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Foreclosures: Closing in on Pre-Pandemic ‘Normal’

Attom: Foreclosures remain low but might hit normal “sometime in early 2023.” Fla. ranks sixth nationwide, with one foreclosure for every 560 homes with a loan.

IRVINE, Calif. – Attom’s Midyear 2022 U.S. Foreclosure Market Report found that 164,581 U.S. properties had foreclosure filings, which includes default notices, scheduled auctions or bank repossessions.

The number includes the first six months of 2022 and is 153% higher year-to-year, but the figures are skewed by numbers generated during the pandemic when government orders slowed the process.

Total U.S. foreclosures 2008-2022

2009 to 2022 chart shows big drop in U.S. foreclosures

“Foreclosure activity across the United States continued its slow, steady climb back to pre-pandemic levels in the first half of 2022,” said Rick Sharga, executive vice president of market intelligence at ATTOM. “While overall foreclosure activity is still running significantly below historic averages, the dramatic increase in foreclosure starts suggests that we may be back to normal levels by sometime in early 2023.”

Of the 223 metro areas Attom analyzed, it saw a decrease in foreclosures in only seven of them – none in Florida.

In a state-by-state comparison, Florida ranked sixth.

Nationwide 0.12% of all housing units (one in every 854) had a foreclosure filing in the first half of 2022. States with the highest foreclosure rates in the first half of 2022 were:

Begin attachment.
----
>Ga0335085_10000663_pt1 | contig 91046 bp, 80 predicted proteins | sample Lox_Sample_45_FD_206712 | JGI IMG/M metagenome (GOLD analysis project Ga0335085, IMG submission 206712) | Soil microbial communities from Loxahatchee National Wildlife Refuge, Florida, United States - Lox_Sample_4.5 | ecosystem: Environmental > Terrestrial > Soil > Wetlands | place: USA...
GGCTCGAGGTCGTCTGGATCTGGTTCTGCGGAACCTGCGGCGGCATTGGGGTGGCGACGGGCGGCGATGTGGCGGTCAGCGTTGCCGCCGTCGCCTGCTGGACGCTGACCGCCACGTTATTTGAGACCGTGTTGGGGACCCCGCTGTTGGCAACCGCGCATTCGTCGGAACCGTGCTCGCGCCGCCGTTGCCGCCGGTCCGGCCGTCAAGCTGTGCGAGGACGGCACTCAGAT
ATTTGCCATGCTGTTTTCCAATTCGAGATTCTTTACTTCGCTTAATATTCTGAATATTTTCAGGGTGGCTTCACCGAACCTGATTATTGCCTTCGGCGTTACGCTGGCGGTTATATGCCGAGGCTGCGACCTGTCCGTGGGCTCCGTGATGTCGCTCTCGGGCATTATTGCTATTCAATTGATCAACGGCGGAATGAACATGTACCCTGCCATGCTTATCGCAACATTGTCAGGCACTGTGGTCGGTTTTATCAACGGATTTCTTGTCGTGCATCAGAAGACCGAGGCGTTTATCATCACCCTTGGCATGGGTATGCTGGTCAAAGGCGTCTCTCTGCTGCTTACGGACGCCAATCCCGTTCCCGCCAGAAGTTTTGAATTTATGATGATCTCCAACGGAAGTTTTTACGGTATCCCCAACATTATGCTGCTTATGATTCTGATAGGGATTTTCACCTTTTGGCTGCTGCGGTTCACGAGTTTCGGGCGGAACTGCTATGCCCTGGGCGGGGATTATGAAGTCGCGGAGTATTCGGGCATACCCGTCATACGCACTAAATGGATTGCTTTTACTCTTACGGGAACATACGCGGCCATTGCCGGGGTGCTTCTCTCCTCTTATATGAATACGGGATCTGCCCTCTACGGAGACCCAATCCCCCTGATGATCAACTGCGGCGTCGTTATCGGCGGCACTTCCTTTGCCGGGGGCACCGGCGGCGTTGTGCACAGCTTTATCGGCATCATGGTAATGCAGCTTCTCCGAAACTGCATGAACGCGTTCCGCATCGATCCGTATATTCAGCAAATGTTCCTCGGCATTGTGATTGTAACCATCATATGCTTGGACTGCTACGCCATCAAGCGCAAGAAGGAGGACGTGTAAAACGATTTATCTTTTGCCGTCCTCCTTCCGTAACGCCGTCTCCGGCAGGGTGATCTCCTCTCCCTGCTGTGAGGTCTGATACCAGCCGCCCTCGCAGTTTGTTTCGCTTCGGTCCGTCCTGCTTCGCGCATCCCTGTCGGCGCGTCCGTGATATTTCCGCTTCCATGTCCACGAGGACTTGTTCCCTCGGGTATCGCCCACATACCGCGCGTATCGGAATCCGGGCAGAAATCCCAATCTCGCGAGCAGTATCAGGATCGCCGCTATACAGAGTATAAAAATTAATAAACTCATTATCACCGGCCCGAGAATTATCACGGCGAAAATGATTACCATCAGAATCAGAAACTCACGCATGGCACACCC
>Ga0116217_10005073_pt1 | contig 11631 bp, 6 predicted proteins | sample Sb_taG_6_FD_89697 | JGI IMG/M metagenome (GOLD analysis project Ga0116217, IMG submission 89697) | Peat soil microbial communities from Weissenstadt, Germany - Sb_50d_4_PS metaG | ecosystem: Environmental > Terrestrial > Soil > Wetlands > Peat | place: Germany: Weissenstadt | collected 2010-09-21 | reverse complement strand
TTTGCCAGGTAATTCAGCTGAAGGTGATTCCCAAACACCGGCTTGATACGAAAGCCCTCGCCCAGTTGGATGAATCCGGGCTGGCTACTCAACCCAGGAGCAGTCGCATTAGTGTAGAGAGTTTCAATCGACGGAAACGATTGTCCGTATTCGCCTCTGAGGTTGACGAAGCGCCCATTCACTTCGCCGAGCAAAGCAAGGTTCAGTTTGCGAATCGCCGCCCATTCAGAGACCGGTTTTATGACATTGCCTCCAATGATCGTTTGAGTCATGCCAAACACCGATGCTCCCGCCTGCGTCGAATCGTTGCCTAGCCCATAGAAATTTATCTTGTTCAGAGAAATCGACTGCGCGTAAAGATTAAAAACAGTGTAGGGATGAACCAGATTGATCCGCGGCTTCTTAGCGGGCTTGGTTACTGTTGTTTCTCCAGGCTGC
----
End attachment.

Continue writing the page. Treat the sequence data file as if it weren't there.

1. Illinois (0.26% of housing units with a foreclosure filing)
  2. New Jersey (0.24%)
  3. Ohio (0.21%)
  4. Delaware (0.20%)
  5. South Carolina (0.19%).
  6. Florida (0.18%)
  7. Nevada (0.18%)
  8. Indiana (0.16%)
  9. Georgia (0.13%);
  10. Michigan (0.13%)

Of metros (population at least 200,000) with high foreclosure rates, Jacksonville ranked third and Lakeland ranked seventh:

  1. Cleveland, Ohio (0.40% of housing units with foreclosure filings)
  2. Atlantic City, New Jersey (0.33%)
  3. Jacksonville (0.31%)
  4. Chicago, Illinois (0.30%)
  5. Columbia, South Carolina (0.30%)
  6. Rockford, Illinois (0.30%)
  7. Lakeland, Florida (0.27%)
  8. Akron, Ohio (0.24%)
  9. Fayetteville, North Carolina (0.24%)
  10. Trenton, New Jersey (0.23%)

Foreclosure starts – the first step in the process and, for some homeowners, the only step until they get caught up – rose 219% year-to-year in the first half of 2022. California led the list in total number of foreclosure starts (12,805), with Florida coming in second (11,448), followed by Tennessee (10,970), Illinois (8,411) and Ohio (6,987).

“It’s important to note that many of the foreclosure starts we’re seeing today – in fact, much of the overall foreclosure activity we’re seeing right now – is on loans that were either already in foreclosure or were more than 120 days delinquent prior to the pandemic,” Sharga says.

“Many of these loans were protected by the government’s foreclosure moratorium, or they would have already been foreclosed on two years ago. There’s very little delinquency or default activity that’s truly new in the numbers we’re tracking.”

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